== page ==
The new, fifth-generation Lexus LS is one of the most talked-about cars from this year’s Detroit Auto Show, and for a very good reason.
It represents a more dramatic departure from the previous, 4th-generation model, which had a more classic and unexciting design, which nevertheless, withstood the test of time, given that it came out all the way back in 2006, with a slight redesign taking place in late 2009, as well a more substantial one, in 2012.
Some of you might even recall the media frenzy surrounding the launch of the BMW 7-Series F01 from 2008, and how people were comparing some of its profile lines (not to mention its rear end) with the Lexus LS, which deep down might as well have been a compliment for both vehicles.
So then, what about the 2018 model? Can its stronger and unique Japanese identity win people over on a global scale? Remember, Lexus already confirmed that they will be selling their new flagship in 90 different markets around the world.
For starters, gone are what you might consider typical limousine lines. The new LS features a very aggressive front end, muscular fenders, a more cluttered profile (sort of how Infiniti does it – good or bad, you decide), while the rear is also considerably more dynamic-looking than the older model. Of course, after its 2012 redesign, the old LS seemed to carry itself a lot better within the segment. Lexus gave it their new “spindle” grille, a redesigned hood, reshaped fenders and headlights (LED DRLs), new bumpers and taillights.
In terms of size, the 2018 LS is not just larger in overall length than its LWB predecessor, it also has a longer wheelbase, which should definitely be felt inside the cabin that is another aspect of the new LS that Lexus paid attention to.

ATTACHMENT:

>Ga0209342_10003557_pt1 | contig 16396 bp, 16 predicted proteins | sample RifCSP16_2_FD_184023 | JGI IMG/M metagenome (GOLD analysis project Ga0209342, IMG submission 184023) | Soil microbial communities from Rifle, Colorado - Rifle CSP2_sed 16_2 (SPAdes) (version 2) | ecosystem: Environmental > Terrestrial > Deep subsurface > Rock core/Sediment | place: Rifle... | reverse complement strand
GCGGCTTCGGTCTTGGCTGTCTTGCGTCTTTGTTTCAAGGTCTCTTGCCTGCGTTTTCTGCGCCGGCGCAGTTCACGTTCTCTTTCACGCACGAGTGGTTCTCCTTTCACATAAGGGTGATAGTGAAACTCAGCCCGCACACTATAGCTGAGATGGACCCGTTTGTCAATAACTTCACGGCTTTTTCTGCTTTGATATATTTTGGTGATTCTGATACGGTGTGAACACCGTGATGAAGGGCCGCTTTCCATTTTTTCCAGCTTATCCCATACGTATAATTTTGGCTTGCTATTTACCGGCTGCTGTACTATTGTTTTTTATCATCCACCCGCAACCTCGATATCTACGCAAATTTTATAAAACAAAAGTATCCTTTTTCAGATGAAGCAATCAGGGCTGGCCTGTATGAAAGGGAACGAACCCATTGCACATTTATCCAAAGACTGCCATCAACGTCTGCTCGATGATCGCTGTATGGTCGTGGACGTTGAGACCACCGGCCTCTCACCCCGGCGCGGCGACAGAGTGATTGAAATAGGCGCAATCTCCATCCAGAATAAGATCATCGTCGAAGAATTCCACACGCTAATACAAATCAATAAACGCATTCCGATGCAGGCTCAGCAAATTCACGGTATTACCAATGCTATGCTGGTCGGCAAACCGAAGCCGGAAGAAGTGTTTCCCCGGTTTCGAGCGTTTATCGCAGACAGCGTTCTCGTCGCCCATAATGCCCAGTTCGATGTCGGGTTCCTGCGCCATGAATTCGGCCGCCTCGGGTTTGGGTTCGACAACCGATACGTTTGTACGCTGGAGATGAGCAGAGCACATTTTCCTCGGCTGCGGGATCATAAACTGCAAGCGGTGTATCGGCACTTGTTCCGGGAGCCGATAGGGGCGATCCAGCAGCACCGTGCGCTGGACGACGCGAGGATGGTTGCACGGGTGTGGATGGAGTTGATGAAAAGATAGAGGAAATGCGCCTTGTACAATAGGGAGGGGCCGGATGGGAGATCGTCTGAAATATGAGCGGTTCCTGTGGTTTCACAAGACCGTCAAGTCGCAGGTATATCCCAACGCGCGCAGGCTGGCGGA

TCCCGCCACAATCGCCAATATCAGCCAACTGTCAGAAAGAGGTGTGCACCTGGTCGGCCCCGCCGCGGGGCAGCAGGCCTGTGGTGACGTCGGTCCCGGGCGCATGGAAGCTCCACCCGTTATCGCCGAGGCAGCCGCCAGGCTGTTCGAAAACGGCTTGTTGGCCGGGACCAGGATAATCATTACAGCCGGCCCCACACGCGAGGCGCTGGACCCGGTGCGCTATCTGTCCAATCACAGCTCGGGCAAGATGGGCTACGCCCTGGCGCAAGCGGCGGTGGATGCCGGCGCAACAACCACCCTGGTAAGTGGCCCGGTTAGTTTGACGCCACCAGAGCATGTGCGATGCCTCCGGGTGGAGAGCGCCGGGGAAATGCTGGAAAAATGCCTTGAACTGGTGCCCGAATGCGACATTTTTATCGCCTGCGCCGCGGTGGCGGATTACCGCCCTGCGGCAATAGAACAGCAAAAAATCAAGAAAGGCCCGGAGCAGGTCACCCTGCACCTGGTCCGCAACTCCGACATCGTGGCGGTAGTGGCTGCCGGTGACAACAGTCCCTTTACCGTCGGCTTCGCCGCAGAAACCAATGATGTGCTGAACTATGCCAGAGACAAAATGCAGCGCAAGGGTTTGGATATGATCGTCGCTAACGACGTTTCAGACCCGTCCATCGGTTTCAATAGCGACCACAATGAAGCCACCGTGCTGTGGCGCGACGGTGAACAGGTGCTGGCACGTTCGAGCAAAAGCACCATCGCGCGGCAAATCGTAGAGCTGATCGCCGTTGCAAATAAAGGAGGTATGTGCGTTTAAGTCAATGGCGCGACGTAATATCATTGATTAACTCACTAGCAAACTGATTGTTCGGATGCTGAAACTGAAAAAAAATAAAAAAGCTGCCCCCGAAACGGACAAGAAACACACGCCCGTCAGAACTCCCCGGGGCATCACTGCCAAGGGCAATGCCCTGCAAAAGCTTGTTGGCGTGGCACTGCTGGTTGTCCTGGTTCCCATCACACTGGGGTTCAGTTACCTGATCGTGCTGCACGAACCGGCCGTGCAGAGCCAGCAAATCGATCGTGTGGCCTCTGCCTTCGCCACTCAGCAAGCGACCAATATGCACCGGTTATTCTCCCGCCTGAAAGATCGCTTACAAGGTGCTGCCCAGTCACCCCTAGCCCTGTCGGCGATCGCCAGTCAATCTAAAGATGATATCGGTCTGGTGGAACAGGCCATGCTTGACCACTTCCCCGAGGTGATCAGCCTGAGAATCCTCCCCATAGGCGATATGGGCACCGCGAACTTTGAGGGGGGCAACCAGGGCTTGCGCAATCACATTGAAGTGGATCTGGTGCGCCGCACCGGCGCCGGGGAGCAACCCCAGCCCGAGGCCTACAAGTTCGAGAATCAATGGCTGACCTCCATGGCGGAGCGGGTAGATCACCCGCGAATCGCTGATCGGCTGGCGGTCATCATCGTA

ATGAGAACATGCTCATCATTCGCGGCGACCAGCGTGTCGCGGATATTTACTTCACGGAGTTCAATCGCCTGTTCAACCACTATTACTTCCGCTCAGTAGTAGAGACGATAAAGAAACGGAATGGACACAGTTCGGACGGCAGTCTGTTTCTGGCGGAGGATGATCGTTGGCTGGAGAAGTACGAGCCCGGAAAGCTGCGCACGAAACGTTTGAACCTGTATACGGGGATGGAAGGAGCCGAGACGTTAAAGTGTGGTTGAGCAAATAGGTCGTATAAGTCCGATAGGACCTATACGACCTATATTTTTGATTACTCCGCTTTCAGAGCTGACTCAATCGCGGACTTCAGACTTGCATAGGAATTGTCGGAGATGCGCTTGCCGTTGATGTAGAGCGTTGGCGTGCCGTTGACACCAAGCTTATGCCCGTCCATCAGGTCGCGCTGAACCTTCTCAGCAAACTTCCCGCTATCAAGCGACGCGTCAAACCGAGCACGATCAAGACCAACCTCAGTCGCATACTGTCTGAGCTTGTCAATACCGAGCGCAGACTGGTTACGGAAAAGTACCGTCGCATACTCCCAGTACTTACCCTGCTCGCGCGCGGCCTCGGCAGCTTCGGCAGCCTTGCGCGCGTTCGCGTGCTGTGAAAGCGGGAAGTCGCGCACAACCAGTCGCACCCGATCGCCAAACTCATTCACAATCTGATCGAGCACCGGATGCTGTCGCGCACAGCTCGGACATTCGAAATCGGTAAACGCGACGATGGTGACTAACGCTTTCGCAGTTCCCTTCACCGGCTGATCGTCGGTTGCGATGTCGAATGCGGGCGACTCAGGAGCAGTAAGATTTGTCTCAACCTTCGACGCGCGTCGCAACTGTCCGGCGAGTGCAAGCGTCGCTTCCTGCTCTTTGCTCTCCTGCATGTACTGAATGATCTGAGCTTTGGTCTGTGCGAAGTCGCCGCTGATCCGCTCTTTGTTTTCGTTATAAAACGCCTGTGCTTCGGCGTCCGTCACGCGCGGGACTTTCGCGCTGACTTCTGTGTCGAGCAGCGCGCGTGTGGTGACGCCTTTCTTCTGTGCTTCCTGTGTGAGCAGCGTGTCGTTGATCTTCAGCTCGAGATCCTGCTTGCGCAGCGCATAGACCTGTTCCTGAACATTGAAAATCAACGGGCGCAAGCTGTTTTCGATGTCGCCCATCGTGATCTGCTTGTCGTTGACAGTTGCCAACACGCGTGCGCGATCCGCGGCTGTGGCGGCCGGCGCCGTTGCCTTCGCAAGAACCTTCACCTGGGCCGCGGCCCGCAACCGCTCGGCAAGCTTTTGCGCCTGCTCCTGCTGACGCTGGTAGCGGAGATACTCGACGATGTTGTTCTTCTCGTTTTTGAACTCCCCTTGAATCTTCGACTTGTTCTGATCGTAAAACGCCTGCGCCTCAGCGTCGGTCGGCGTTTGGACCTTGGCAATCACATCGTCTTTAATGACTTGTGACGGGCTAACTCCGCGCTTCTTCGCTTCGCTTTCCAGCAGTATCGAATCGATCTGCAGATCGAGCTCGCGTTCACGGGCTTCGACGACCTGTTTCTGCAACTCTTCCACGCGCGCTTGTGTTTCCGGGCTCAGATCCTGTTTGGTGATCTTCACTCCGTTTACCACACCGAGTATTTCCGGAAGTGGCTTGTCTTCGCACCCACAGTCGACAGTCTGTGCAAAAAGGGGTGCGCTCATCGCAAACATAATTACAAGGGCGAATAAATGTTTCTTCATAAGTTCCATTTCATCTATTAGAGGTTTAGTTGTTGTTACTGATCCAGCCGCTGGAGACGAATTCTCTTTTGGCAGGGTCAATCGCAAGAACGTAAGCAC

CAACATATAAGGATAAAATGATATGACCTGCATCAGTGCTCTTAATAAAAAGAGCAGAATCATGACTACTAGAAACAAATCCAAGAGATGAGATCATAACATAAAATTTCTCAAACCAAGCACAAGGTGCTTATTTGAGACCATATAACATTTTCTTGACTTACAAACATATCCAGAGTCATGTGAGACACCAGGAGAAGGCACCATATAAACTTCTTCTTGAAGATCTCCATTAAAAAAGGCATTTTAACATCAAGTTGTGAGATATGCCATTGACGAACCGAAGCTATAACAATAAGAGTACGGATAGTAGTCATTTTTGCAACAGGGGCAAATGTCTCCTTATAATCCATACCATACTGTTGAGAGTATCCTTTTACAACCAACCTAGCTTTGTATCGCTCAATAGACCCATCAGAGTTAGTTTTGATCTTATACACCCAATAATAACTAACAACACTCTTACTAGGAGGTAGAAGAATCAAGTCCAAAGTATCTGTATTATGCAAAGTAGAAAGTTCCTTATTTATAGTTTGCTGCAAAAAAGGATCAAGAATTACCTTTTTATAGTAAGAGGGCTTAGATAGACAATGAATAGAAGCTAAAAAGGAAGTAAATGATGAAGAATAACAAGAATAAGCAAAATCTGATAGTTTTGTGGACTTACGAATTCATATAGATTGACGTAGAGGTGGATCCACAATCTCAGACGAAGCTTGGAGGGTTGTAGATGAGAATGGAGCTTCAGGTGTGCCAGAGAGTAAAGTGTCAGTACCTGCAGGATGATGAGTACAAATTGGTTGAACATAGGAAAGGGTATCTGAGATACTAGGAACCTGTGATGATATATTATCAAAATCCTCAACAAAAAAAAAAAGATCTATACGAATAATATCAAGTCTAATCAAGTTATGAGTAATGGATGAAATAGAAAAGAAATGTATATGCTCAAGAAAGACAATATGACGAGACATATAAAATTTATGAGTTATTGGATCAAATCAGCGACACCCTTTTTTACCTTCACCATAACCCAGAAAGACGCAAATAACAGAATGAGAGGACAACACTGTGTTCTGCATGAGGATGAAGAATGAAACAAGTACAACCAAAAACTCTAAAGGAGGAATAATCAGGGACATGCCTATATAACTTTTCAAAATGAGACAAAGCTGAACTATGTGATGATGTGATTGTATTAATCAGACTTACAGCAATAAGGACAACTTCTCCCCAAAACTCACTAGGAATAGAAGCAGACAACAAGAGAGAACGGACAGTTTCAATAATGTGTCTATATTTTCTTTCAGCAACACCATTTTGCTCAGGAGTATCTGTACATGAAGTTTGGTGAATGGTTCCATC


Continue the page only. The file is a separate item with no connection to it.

As with the exterior, the interior styling is significantly more youthful and daring, while keeping the outgoing model’s strong points, such as quality and a ton-load of features. We’re talking new seating designs, 28-way power front seats (with heating/cooling/massage functions), 3D surround Mark Levinson audio system, next-gen remote touch display with supported handwritten input, 12.3″ sat-nav display, optional 24″ color heads-up display, plus a bunch of modern active safety systems like its Intuitive Pedestrian Detection and Active Steering system.
Of course, if you opted for the top-spec Lexus LS back in 2012, you also got to enjoy a 19-speaker Mark Levinson system, a 12.3″ central infotainment display and remote touch – while not as advanced as the all-new systems, they were still excellent to use at the time.
As for performance, well, a comparison between the two isn’t exactly fair. Not only does the new car feature a newer and lighter platform, not to mention stiffer (to aid handling and balance), it also comes with a new 3.5-liter twin-turbo V6, packing 415 HP and 442 lb-ft (600Nm) of torque – good enough to get you to 60 mph (96 km/h) in 4.5 seconds, marking the first time a Lexus LS has hit 60 mph in under 5 seconds.
All that remains to be seen now is how well the public is going to respond to the 2018 model, especially with such a strong crop of German luxury saloons out there.